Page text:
performed in a hospital, and the follow up treatments I had at a rehab center. Emails about them flew between us for a couple of months afterwards, often crisscrossing in the Ethernet.

Doctors didn't tell me about CPR's potential complications which include the possibility of neck/back injury, or I would have refused the treatment. Forty years ago my neck was broken when the pickup I was a passenger in was rear ended.

On the Monday after Easter weekend, 2014, the medical specialist who performed the Epley maneuver on me failed to consider my previous medical history, or perhaps the doctor hadn't read my medical chart and didn't know about the 40-year-old graft in my neck.

As a result, my life changed overnight. I went from being primary driver and helpmate to my husband to being dependent on him for everything.

During the next three months I was transported by ambulance five times to hospital emergency rooms, before a doctor ordered an MRI. C-6 and C-7 discs in my neck were damaged by the Epley head maneuvers.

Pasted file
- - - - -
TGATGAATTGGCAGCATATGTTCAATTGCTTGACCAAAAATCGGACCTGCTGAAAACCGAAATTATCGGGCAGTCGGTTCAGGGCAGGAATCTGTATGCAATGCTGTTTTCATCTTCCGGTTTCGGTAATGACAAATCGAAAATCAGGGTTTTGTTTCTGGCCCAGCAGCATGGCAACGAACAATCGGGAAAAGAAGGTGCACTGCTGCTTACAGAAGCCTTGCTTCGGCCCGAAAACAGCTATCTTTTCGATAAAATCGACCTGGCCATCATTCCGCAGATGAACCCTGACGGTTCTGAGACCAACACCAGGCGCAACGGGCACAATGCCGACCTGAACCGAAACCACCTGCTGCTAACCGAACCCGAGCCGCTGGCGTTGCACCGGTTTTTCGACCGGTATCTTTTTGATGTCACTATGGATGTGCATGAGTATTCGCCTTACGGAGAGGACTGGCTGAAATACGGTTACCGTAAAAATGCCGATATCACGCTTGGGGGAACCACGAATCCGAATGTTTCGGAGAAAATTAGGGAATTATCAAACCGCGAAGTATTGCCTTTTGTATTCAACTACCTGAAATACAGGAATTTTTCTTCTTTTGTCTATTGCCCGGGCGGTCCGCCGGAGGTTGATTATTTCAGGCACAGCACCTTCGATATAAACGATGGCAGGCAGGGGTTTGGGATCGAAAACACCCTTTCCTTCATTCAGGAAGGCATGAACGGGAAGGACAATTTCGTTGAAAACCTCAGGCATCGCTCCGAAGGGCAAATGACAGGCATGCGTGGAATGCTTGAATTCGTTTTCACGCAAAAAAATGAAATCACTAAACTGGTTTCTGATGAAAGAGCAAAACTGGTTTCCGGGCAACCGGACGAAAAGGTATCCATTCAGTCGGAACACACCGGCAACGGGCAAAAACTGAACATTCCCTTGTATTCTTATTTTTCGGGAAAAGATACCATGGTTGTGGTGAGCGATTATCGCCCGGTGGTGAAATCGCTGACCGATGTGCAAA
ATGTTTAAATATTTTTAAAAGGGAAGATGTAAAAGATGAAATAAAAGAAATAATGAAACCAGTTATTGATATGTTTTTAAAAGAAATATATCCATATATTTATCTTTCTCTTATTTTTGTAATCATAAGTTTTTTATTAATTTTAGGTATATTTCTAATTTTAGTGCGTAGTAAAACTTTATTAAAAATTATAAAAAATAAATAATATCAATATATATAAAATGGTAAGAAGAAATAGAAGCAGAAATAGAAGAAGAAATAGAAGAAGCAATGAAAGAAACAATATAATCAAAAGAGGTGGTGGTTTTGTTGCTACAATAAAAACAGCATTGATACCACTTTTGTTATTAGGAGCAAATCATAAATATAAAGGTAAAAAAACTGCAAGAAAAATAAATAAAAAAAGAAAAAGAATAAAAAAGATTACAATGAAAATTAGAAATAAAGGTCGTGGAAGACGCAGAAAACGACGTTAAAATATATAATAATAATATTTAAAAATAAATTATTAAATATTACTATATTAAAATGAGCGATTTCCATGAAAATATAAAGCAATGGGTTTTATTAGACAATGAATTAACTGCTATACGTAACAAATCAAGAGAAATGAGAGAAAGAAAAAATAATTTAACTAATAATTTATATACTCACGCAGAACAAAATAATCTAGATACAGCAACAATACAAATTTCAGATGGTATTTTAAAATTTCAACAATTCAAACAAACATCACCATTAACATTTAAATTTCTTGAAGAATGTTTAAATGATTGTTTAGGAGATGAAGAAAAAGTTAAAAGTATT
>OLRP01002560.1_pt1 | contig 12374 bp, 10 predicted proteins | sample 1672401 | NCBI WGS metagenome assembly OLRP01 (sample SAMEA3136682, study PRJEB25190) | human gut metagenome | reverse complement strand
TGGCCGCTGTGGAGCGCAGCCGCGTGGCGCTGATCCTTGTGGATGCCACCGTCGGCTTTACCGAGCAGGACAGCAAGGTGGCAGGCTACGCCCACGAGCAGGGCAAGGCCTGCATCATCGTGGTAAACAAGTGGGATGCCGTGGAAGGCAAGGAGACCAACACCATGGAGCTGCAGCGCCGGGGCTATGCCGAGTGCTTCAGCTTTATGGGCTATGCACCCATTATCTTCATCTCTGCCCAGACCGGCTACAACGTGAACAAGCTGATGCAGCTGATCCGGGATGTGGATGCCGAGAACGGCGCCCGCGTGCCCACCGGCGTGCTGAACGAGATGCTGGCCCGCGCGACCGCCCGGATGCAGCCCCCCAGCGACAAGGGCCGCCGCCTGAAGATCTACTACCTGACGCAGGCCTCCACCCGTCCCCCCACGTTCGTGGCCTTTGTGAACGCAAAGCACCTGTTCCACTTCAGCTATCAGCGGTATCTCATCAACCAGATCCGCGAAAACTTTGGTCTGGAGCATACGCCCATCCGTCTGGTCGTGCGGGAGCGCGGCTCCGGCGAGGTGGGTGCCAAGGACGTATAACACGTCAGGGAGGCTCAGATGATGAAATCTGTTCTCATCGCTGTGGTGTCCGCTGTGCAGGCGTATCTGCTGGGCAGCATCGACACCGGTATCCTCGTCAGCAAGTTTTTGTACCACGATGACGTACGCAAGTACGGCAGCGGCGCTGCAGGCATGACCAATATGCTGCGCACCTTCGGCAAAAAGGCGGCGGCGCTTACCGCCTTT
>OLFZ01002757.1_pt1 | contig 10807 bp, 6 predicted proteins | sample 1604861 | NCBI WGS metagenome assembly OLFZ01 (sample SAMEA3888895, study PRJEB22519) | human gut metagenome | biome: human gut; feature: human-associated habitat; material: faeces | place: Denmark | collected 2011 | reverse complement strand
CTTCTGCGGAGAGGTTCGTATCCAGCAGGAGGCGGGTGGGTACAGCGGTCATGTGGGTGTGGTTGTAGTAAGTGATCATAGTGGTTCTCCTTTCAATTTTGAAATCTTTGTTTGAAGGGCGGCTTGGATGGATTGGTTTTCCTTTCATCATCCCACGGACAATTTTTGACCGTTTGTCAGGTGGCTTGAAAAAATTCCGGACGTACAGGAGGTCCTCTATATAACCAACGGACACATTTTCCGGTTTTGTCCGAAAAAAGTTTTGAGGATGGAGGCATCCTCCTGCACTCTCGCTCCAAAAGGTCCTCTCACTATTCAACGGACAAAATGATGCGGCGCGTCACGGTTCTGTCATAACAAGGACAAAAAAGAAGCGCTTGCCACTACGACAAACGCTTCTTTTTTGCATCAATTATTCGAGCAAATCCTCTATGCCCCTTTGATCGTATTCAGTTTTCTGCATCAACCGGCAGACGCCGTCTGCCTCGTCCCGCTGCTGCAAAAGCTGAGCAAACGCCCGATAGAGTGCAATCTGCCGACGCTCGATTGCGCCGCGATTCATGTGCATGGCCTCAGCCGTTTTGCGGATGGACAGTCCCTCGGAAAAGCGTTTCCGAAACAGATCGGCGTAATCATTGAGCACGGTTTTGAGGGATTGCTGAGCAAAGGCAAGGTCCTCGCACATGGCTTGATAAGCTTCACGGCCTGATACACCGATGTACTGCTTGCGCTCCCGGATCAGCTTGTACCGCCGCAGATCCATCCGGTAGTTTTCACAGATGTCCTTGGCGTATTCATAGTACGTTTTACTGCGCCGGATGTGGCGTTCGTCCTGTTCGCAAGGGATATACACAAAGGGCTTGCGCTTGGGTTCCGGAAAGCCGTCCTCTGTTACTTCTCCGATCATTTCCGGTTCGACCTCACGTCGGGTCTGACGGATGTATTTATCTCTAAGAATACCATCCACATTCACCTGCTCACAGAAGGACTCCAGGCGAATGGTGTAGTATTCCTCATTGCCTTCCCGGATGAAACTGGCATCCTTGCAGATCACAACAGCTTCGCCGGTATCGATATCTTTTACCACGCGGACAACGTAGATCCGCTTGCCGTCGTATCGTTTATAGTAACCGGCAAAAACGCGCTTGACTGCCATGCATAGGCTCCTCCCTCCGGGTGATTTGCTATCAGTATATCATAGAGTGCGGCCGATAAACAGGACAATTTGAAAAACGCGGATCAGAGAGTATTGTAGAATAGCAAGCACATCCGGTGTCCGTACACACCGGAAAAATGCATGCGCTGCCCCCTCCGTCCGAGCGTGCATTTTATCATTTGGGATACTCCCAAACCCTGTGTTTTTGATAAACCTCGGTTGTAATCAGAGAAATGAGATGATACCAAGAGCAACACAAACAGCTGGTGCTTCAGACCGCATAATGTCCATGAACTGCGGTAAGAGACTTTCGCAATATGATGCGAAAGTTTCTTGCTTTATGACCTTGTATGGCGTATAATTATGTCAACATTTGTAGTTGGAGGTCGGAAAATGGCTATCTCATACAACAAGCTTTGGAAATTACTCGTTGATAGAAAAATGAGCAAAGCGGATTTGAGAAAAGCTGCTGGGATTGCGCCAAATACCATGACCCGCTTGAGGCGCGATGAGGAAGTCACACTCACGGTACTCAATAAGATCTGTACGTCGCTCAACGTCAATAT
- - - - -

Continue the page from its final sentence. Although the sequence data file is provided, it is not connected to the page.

He referred me to a neurosurgeon.

Before the neurosurgeon's "earliest available appointment" on July10th, I accidentally became a drug-addicted great granny for seven days, overdosed and went blind for several minutes--who quit cold turkey, and plunged into withdrawal hell!


Names of doctors omitted to protect them--however, in all honesty what happened to me was partly my own fault, because I'm conditioned to naively trust physicians.

Since I don't even take OTC pain pills I hadn't a clue about today's reality.

A prescription for Hydocodone only meant pain relief. I didn't realize it was a narcotic drug! A very addictive narcotic drug! And it always means you need more, more, more ...

When my doctor's assistant said, "The goal now is pain management until you see the neurosurgeon: Increase the dose,"  to me it meant just that. Take more Hydocodone. It didn't translate in my 81-year-old brain to "doctor's orders don't always include 'no more than X per day'" or "go online and educate yourself about the medication."

Later, my neurosurgeon said Hydocodone doesn't work for nerve pain. She prescribed Gabapenten, and increased the dosage in small increments to achieve temporary relief. I went online to Mayo, and read all about Gabapenten before one pill went into my mouth!